He is one of the many artists whom I wish I would have had the chance to meet, if only to confirm what I hear in his music.

In certain aspects he reminds me of the late Remmy Ongala, whom I did have the fortune to meet (several times even), and who convinced me of his sincerity when he claimed he was singing for the poor people. The vigour with which he claimed this, the body language, the open attitude: the cynic in me was unable to resist this. It was hard not to like the man.

Mbaraka died at a time when my African music collection consisted of no more than a dozen cassettes. I first heard his music in the mid-1980s when through the contacts with the Dutch management of Polygram (then still owned by Philips) a local record store started importing albums directly from Kenya. I was sold to Mbaraka's disarming sound right from the start. The start being the confusingly named "Ukumbusho Volume Pesa No. 1".
My curiosity aroused, supply through the local store could not keep up with my demand. So I persuaded a friend, who was working in Kenya at the time, to bring me back all he could find of this series commemorating Mbaraka's greatness. I recently discovered that I still haven't collected all of these*....

This volume contains songs of Mbaraka Mwinshehe with his orchestra Super Volcano. The orchestra is not credited on the sleeve, but Mbaraka himself cites the name of the orchestra in the songs.
This lack of info on the sleeve in itself is not unusual, given the state of literacy of the target audience. But it does suggest that the marketing department never imagined a European listener would ever be interested in this product of 'native culture'.

Most of the songs are in the typical Mbaraka style, with the usual references to Congolese sources of inspiration, such as Franco and Docteur Nico. But there is always an authentic twist. While Franco would go full-blast after a carefully constructed build-up like the one in the first track, "Bibi Wa Watu", Mbaraka instead (after 3'34) opts for a subtle, understated and very elegant 'mipanza' (see this post). I love it.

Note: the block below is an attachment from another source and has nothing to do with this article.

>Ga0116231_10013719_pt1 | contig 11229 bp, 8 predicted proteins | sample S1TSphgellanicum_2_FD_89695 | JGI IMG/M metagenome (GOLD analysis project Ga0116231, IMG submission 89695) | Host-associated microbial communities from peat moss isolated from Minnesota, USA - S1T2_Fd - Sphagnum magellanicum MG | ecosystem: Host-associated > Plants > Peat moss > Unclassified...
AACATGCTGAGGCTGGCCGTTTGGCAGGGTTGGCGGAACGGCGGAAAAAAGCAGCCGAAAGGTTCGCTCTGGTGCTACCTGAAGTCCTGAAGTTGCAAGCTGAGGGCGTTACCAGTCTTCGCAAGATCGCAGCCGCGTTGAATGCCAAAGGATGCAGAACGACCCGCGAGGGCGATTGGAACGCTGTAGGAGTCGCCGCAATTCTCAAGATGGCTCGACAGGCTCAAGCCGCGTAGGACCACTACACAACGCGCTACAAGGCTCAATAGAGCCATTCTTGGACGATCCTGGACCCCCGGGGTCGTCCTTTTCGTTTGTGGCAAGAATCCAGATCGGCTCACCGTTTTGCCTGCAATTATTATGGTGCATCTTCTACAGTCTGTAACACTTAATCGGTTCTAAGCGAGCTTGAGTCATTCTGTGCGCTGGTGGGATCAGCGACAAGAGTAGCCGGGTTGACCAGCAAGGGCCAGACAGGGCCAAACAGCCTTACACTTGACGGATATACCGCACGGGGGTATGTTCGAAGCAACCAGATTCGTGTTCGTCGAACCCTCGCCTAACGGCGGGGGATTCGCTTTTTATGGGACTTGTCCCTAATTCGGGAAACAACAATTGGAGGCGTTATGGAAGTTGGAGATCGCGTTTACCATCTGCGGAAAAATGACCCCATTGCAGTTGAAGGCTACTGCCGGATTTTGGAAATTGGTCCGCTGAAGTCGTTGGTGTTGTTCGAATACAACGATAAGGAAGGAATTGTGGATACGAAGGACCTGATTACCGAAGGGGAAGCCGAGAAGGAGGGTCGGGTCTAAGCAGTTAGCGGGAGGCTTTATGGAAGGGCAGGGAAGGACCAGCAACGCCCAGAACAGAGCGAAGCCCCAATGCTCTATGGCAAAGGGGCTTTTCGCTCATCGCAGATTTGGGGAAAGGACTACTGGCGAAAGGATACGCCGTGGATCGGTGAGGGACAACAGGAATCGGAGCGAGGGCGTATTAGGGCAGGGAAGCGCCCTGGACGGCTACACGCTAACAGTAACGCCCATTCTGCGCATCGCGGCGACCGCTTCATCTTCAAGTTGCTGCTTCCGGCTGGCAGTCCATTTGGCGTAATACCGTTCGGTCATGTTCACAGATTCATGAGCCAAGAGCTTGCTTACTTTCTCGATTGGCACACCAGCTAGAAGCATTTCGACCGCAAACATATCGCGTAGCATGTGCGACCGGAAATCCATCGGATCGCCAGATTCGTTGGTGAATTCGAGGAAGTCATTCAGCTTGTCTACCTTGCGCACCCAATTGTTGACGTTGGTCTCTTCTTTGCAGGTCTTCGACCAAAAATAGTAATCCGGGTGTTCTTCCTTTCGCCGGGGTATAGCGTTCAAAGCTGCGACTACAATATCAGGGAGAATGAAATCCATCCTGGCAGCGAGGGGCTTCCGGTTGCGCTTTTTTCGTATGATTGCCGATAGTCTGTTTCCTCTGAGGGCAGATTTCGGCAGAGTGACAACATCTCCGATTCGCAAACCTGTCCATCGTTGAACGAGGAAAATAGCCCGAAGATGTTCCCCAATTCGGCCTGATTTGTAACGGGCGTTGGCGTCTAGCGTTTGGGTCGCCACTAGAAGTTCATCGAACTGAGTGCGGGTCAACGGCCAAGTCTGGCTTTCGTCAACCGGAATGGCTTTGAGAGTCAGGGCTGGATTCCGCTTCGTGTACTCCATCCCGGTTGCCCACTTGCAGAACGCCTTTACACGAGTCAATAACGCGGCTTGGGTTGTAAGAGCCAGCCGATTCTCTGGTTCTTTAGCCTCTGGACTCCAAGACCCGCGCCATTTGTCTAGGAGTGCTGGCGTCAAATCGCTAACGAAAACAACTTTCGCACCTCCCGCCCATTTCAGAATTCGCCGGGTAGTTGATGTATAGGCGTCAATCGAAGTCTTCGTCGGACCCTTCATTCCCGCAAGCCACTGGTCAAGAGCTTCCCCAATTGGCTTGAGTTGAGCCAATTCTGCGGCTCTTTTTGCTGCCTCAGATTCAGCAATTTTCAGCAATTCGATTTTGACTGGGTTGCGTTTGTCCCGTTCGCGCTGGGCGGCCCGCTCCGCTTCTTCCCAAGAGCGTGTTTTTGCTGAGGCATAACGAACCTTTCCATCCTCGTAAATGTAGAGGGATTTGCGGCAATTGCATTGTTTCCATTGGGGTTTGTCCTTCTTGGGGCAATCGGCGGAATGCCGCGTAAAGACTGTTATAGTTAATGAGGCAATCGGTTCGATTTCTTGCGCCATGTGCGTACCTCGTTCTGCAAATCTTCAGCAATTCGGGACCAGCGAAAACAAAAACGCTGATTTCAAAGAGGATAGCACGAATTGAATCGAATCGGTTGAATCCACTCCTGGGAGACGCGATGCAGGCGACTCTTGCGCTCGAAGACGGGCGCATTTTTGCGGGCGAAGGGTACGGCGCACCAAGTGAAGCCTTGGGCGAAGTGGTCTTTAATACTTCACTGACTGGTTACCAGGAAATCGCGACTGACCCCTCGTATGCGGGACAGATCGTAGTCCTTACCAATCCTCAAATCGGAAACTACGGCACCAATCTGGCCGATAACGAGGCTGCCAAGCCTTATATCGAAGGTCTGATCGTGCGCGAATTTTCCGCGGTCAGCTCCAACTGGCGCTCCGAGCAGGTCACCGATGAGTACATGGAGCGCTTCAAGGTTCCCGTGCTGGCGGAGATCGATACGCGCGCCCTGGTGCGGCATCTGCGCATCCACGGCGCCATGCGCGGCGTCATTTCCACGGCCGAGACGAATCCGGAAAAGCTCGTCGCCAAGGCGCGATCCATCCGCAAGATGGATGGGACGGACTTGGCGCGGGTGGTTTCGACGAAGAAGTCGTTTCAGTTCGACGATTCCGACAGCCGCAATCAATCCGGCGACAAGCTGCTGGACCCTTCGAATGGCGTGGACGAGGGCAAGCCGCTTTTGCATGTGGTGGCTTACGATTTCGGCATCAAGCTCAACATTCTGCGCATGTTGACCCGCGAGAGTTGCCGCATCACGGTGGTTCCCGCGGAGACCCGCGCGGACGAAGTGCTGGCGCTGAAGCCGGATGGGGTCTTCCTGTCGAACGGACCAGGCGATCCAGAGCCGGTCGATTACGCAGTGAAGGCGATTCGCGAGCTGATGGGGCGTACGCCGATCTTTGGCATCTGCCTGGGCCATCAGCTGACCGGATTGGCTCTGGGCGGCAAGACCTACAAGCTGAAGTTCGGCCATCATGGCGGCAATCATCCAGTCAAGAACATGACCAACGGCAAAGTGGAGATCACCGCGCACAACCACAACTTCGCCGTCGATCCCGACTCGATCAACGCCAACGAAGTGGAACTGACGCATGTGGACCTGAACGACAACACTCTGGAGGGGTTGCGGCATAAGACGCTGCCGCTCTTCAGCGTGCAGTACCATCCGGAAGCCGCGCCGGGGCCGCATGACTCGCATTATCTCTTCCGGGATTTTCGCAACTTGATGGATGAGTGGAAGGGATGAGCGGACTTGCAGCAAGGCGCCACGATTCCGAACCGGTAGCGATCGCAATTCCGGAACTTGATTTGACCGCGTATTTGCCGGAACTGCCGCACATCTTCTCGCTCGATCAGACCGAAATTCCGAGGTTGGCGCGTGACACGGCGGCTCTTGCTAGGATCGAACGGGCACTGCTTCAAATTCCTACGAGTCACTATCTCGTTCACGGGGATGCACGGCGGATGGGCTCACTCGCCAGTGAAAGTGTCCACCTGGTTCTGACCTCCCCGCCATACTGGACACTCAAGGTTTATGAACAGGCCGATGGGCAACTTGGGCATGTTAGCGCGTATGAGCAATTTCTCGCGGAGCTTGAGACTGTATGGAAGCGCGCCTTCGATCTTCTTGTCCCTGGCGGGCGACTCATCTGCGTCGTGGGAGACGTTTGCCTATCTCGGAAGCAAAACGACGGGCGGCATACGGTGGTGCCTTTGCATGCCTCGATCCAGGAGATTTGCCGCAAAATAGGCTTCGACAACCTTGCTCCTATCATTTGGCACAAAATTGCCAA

Every song comes with such a 'twist'.
In "Dina Uliapa" he clearly uses Nico's style, but ends with a typical Mbaraka touch, with the solo guitar strumming and the rhythm guitar moving to the forefront.
I realise this may be a bit of paradigm shift for some of the readers, but the first song on the B-side seems inspired by Tabu Ley's Afrisa of the early 1970s. If you imagine Rochereau singing instead of Mbaraka, I am sure you'll hear it. Of course, Mbaraka lacks the pretence and the intellectual air, and this is not only reflected in the singing, but also in the down-to-earth sax.

The song which stands out on this lp is, however, very much an original. "Masika Mtindo Mpya" is one of those songs that will force its way into your long-term memory. Despite the rather monotonous rhythm, that trumpet (!), Mbaraka's guitar: who can forget this song?

Polydor POLP 550

There is more.
As a bonus I would like to share with you these five alternative takes, which were sent to me by Mr. Msomali, who you may remember (from this earlier post) suggested there must be televised recordings of Mbaraka. We are, by the way, still looking - and I hope you are too!
He sent me these five songs, recorded at Radio Tanzania Dar Es Salaam (RTD), adding: "These 5 songs are authentic/original songs Mbaraka recorded at RTD,and please listen at the way he plays the guitar from minute 4'05 in "Waache Waseme", and that is vintage Mbaraka."

Of these five tracks three (tracks 2, 3 and 4) have been included in Ukumbusho Vol. 3 (POLP 542), one (track 1) in Vol. 7 (POLP 566) and one (track 5) in POLP 502. Most names you'll recognise, and "Suniasa unipoze moyo" is called "Nirudie Mama" on Vol. 3.

I subsequently asked him how these songs compare to the versions released by Polydor (Polygram). His answer typifies the attitude of the African listener: lyrics first, melody later.

"The lyrics of the the five songs are almost the same, with only some words here and there being different. For example in the first song, "Watalii" (tourist), he is asking/telling prospective tourist that by visiting Tanzania they will be visiting majestic/magnificent game parks like Ngorongoro Crater, Serengeti, Manyara (the only place in the world where you can see lions climb trees) and Mikumi park (please note that he forgot Selous game reserve, one of the biggest and most beautiful game reserves). He also mentions Kilimanjaro,the highest mountain in Africa,and also says the country has beautiful almost untouched beaches.
The only difference between the Polydor/RTD versions is the animals he mentions in the song.